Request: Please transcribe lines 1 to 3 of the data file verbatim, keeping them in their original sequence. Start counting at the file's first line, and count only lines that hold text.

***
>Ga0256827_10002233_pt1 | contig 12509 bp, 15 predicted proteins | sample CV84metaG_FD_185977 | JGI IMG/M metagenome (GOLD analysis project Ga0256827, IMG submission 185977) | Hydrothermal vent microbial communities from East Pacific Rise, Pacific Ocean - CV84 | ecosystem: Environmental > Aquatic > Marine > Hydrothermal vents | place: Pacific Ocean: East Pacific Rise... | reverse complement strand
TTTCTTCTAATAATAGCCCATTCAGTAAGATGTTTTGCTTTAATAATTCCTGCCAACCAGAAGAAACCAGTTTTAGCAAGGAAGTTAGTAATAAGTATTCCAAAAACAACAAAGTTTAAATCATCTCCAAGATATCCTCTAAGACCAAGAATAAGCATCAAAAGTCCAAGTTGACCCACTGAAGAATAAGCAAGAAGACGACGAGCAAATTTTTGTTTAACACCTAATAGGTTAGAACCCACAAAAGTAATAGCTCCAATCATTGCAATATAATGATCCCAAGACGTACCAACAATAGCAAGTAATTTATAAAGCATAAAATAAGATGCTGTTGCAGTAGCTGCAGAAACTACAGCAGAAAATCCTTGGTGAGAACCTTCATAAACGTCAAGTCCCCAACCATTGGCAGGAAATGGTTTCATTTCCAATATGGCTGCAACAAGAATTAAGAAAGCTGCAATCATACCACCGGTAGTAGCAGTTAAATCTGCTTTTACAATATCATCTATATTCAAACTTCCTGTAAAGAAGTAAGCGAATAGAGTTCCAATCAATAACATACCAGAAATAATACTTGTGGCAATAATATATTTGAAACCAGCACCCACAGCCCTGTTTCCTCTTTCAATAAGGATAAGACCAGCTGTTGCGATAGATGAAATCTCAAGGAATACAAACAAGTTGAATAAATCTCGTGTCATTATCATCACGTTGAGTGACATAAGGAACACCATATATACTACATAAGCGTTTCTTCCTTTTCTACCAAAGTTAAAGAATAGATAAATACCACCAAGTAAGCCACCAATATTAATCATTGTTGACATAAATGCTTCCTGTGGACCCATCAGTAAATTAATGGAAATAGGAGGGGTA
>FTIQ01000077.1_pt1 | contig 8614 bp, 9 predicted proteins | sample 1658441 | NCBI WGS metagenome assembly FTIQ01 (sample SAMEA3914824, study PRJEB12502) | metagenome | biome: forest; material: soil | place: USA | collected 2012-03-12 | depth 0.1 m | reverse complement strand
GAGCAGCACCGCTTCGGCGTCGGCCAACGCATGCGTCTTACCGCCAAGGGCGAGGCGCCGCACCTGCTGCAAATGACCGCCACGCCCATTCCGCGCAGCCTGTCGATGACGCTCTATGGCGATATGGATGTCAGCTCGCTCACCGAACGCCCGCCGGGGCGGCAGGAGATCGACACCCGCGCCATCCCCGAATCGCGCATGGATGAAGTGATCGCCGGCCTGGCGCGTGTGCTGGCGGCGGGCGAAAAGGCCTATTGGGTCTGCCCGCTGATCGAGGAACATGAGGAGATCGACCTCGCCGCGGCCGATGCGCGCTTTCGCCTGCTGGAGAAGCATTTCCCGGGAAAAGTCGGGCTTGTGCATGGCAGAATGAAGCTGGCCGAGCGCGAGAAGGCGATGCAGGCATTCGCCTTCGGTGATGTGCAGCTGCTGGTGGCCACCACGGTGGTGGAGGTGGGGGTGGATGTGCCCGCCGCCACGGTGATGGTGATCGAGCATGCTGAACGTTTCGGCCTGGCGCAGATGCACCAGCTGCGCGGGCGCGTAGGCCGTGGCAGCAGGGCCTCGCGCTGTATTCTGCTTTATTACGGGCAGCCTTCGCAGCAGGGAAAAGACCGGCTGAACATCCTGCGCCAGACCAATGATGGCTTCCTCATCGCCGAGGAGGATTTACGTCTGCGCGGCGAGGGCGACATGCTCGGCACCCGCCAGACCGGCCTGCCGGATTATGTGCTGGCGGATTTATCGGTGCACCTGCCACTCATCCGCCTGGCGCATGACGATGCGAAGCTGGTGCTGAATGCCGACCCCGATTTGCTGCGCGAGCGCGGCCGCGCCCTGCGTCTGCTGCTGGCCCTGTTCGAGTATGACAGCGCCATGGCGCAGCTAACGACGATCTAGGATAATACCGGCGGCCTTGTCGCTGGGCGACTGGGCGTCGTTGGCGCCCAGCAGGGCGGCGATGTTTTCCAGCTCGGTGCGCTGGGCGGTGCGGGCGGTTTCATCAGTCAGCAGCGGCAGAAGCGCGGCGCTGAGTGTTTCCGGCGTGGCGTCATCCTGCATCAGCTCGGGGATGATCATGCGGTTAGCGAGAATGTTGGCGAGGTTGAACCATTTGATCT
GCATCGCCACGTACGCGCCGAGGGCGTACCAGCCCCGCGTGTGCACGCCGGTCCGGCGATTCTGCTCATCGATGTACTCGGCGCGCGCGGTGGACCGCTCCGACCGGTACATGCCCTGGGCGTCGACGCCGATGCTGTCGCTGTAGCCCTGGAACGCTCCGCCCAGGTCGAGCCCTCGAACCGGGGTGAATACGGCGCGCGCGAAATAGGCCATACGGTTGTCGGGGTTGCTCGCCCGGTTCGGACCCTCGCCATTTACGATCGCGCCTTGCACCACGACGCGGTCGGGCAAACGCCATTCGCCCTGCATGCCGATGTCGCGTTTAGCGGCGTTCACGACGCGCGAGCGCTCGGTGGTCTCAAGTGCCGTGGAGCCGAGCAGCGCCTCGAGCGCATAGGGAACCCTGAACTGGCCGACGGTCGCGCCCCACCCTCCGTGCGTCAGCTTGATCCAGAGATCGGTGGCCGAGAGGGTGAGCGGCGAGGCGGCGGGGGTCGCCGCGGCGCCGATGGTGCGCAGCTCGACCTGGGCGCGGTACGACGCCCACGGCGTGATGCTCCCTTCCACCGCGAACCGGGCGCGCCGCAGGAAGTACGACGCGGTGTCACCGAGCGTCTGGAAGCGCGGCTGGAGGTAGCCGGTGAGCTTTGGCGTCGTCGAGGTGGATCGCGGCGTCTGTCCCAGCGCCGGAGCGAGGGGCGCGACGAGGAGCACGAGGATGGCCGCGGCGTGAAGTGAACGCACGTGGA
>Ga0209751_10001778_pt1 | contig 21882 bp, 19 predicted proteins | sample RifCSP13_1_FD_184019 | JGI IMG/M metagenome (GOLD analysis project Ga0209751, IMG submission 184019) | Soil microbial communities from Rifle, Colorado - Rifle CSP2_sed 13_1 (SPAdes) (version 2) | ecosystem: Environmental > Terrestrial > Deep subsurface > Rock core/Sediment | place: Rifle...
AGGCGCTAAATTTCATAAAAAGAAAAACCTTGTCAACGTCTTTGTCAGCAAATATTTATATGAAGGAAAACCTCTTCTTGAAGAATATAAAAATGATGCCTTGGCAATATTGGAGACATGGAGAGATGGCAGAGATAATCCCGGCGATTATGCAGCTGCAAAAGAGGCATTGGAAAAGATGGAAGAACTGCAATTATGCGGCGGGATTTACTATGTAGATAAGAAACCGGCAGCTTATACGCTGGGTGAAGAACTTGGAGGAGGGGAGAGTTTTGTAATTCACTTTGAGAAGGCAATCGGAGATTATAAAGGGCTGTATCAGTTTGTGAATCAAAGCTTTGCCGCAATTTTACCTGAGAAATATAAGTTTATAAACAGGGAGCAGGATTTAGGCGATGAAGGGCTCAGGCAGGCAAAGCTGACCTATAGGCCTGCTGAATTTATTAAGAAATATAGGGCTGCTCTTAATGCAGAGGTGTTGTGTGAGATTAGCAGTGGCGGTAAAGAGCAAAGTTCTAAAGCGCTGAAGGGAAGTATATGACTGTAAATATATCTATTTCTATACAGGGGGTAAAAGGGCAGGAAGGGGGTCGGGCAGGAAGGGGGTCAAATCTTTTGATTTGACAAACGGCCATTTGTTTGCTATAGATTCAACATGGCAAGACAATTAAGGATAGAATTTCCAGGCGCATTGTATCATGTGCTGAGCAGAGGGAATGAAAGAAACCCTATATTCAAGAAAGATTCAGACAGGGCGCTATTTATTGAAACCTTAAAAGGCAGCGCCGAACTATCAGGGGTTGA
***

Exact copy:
>Ga0256827_10002233_pt1 | contig 12509 bp, 15 predicted proteins | sample CV84metaG_FD_185977 | JGI IMG/M metagenome (GOLD analysis project Ga0256827, IMG submission 185977) | Hydrothermal vent microbial communities from East Pacific Rise, Pacific Ocean - CV84 | ecosystem: Environmental > Aquatic > Marine > Hydrothermal vents | place: Pacific Ocean: East Pacific Rise... | reverse complement strand
TTTCTTCTAATAATAGCCCATTCAGTAAGATGTTTTGCTTTAATAATTCCTGCCAACCAGAAGAAACCAGTTTTAGCAAGGAAGTTAGTAATAAGTATTCCAAAAACAACAAAGTTTAAATCATCTCCAAGATATCCTCTAAGACCAAGAATAAGCATCAAAAGTCCAAGTTGACCCACTGAAGAATAAGCAAGAAGACGACGAGCAAATTTTTGTTTAACACCTAATAGGTTAGAACCCACAAAAGTAATAGCTCCAATCATTGCAATATAATGATCCCAAGACGTACCAACAATAGCAAGTAATTTATAAAGCATAAAATAAGATGCTGTTGCAGTAGCTGCAGAAACTACAGCAGAAAATCCTTGGTGAGAACCTTCATAAACGTCAAGTCCCCAACCATTGGCAGGAAATGGTTTCATTTCCAATATGGCTGCAACAAGAATTAAGAAAGCTGCAATCATACCACCGGTAGTAGCAGTTAAATCTGCTTTTACAATATCATCTATATTCAAACTTCCTGTAAAGAAGTAAGCGAATAGAGTTCCAATCAATAACATACCAGAAATAATACTTGTGGCAATAATATATTTGAAACCAGCACCCACAGCCCTGTTTCCTCTTTCAATAAGGATAAGACCAGCTGTTGCGATAGATGAAATCTCAAGGAATACAAACAAGTTGAATAAATCTCGTGTCATTATCATCACGTTGAGTGACATAAGGAACACCATATATACTACATAAGCGTTTCTTCCTTTTCTACCAAAGTTAAAGAATAGATAAATACCACCAAGTAAGCCACCAATATTAATCATTGTTGACATAAATGCTTCCTGTGGACCCATCAGTAAATTAATGGAAATAGGAGGGGTA
>FTIQ01000077.1_pt1 | contig 8614 bp, 9 predicted proteins | sample 1658441 | NCBI WGS metagenome assembly FTIQ01 (sample SAMEA3914824, study PRJEB12502) | metagenome | biome: forest; material: soil | place: USA | collected 2012-03-12 | depth 0.1 m | reverse complement strand